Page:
Editing Online

I edited the first paper on this site 16 times online between Dec.16 – Dec.17. This was the paper for Hester Eisenstein’s class in Sociology of Gender, called “Electric Mommyland.”

  • Joy Rose, 1 day ago (17 December, 2014 @ 14:36:36)
  •  Joy Rose, 1 day ago (17 December, 2014 @ 14:35:57) [Autosave]
  •  Joy Rose, 1 day ago (17 December, 2014 @ 3:43:32)
  •  Joy Rose, 1 day ago (17 December, 2014 @ 3:41:03)
  •  Joy Rose, 1 day ago (17 December, 2014 @ 3:27:47)
  •  Joy Rose, 2 days ago (16 December, 2014 @ 20:40:55)
  •  Joy Rose, 2 days ago (16 December, 2014 @ 20:35:03)
  •  Joy Rose, 2 days ago (16 December, 2014 @ 20:04:23)
  •  Joy Rose, 2 days ago (16 December, 2014 @ 17:50:42)
  •  Joy Rose, 2 days ago (16 December, 2014 @ 17:20:16)
  •  Joy Rose, 3 days ago (16 December, 2014 @ 2:51:10)
  •  Joy Rose, 3 days ago (16 December, 2014 @ 2:18:01)
  •  Joy Rose, 3 days ago (16 December, 2014 @ 2:04:59)
  •  Joy Rose, 3 days ago (16 December, 2014 @ 1:59:59)
  •  Joy Rose, 3 days ago (16 December, 2014 @ 1:57:34)
  •  Joy Rose, 3 days ago (16 December, 2014 @ 1:02:12)

My online edits and paper edits happened simultaneously. What I was sometimes not able to see online, I was able to see on the paper and visa versa. The act of making the paper public before it was perfect was a problem because I got the most “hits” on the paper when it first went up, but it really wasn’t perfected until the second day. However, the act of making it public really motivated me to edit, re-edit, and make sure it was absolutely the best I could do. I can’t stress enough how the pressure of being visible was what motivated me. The paper did not motivate me in the same way.

 

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This Project

I’m getting a better idea of how this project is going to unfold.  I originally posted my paper for Hester Eisenstein’s Sociology of Gender class, GC, CUNY here.

Then I started reflecting on the meaning and purpose (theory and praxis) of DH and realized it would be good to post my project for the digital humanities class here too.

Now, I can see the blog might be a good place to archive progress notes as my “Mapping American Motherhood” project shapes up for the spring DH praxis class. Especially since it helps me visualize a project after I play with it in a public space. That must be the artist in me? Just like theater has staged readings, or a musical production plays a small concert before the big one, I find posting things  helps me process whether I like what I’ve written or not?  Its become part of my process, even if the first posting isn’t “perfect.”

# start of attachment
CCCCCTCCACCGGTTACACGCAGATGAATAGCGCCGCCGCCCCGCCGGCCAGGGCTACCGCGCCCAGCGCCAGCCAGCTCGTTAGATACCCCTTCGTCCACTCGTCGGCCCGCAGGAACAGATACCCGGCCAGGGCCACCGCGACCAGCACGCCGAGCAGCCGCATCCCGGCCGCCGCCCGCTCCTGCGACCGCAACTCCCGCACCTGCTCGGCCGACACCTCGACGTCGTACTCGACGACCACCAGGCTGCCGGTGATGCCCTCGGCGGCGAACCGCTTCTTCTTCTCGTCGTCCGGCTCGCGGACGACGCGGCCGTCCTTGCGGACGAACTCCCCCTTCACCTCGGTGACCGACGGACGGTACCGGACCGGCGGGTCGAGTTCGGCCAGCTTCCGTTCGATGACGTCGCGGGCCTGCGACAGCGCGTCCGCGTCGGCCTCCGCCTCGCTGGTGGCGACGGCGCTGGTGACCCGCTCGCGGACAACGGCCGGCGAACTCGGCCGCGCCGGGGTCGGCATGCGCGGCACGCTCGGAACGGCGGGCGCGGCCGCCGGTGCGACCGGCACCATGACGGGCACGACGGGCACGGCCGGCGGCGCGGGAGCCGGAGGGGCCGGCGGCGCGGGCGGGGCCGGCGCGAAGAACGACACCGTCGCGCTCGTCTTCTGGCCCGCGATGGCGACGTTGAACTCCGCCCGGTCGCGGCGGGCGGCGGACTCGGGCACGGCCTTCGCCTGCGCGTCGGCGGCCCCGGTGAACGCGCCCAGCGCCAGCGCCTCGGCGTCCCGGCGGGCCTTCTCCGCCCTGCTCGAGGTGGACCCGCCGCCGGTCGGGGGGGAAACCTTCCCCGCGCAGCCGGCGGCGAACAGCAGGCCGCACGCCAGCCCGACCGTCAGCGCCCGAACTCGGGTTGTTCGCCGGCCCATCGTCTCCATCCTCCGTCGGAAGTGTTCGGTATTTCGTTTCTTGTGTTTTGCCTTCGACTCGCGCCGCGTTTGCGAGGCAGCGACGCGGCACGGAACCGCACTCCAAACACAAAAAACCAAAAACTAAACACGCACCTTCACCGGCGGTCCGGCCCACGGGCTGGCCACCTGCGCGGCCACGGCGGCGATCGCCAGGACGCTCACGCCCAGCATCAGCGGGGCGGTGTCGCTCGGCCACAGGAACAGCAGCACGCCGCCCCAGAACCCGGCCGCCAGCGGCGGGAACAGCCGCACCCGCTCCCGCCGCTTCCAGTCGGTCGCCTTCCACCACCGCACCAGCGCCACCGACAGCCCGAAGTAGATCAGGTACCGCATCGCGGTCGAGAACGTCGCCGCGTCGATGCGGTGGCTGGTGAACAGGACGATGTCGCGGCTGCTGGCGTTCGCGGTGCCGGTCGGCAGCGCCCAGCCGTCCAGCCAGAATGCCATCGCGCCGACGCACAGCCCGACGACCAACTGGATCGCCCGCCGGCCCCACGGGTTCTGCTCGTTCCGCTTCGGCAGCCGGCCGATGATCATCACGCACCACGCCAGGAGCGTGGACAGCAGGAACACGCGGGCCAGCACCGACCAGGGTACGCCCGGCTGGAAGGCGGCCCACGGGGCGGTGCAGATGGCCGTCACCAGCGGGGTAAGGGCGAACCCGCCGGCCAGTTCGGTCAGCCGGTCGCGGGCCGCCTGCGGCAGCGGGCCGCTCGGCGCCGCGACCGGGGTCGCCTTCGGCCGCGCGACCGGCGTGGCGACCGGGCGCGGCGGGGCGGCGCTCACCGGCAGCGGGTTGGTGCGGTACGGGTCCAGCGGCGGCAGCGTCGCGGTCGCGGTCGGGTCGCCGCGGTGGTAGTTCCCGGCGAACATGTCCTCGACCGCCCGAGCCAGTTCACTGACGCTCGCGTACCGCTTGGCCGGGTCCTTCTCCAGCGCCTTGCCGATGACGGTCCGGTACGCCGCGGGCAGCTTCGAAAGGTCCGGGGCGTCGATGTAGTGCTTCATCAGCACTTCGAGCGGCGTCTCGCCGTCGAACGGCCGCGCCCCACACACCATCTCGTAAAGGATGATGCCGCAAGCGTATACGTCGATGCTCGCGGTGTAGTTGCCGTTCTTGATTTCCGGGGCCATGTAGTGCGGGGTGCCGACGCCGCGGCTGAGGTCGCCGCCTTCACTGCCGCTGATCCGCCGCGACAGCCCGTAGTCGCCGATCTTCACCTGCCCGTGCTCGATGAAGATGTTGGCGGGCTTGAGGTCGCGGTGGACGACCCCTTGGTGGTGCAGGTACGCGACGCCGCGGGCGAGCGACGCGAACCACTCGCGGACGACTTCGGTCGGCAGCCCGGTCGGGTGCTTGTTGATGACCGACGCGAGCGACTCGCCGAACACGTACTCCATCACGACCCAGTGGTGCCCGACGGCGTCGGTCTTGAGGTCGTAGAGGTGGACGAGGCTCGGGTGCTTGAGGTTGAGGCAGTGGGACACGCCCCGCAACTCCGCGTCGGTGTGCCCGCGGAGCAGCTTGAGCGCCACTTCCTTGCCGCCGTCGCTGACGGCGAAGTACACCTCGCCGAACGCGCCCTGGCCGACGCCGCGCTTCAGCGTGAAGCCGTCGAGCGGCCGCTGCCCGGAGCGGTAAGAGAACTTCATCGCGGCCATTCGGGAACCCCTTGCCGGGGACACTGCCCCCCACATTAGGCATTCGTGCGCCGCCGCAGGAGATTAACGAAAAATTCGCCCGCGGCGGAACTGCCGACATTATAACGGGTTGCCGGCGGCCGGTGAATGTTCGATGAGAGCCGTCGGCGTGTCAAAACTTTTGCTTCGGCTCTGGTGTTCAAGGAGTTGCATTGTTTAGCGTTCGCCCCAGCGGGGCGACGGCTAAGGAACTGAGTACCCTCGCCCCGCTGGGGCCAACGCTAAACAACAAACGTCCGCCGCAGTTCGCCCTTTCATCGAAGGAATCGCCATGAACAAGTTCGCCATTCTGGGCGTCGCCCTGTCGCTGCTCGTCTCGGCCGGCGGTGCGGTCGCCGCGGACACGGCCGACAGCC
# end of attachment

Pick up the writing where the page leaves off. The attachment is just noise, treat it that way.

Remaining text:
I will post my finished thesis here as it develops.

While I’m at it, relevant stories, books, and speakers on some of the topics I address might be a nice addition too. I’ll add extra resources to the bottom of the “resources” list of of the “Electric Mommyland” page as they come up. Like this article today from Mary Trunk, What Happens to Our Lives After Motherhood? I’m including a trailer for her film which she brought to the Museum of Motherhood’s MOM Conference last year (2014)

Electric Mommyland

A Lil’ Bit About the Digital Humanities.

The Digital Humanities are a new area of theory and praxis within the university. Innovative technologies are advancing academic initiatives in ways that make it possible to more easily disseminate ideas and interact with community. This website is the result of my DH Praxis 2014-15 class and my Sociology of Gender class at The Gradate Center, CUNY. My aim is to facilitate the process by which individuals gain access to information that empowers them, in places that support digitally enhanced programing.  I hope that projects like these encourage a mandate of life-long learning.

Electric Mommyland; “Writing a Sociological History Through Auto-Ethnographical Art and Music Performance Towards a Deeper Understanding of Everything Mom.”

[CLINK HEREREAD FULL ESSAY AND COMMENT

Abstract

The purpose of my thesis, Electric Mommyland is to write a sociological history through auto-ethnographical art and music performance towards a deeper understanding of everything mom. “Electric Mommyland” represents a period in time well-documented through music, video and photographs, as well as through media interviews, featuring a number of artists who were also mothers.  Just as Dorothy Smith invited women to “grasp their own authority to speak” within a feminist sociology in the 1980s (Pg. 34), we were staking claim to the relatively uninhabited space of mother articulations within an area of the performing arts in the 1990s. The energy of this initiative was a spirited revolution against the tyranny of subsumed identity within the role of the mother/housewife. The movement formed organically as a source of empowerment and connection. But, within a few years an assimilation process began. By 2006 motherhood was being used to sell everything from sex, to diapers, and dishwashers. The “mom rock”/Mamapalooza initiative coincided with an academic feminist mother configuration in Canada, which continues to make headway. Mom rock was ultimately subsumed by a consumer society that translates terms like “action” and “agency” into the economic imperatives within a mainstream ideology. It is within that ideology a new “mommy identity” continues to thrive. By exploring this sociological history I aim to facilitate a better understanding of current evolutions (or de-evolutions) of a modern American mother’s movement as well as create a backdrop for those wishing to do future research on this topic. (Thank you Alice Leon for your song “I’m So Busy” featured here.)

[CLINK HEREREAD FULL ESSAY AND COMMENT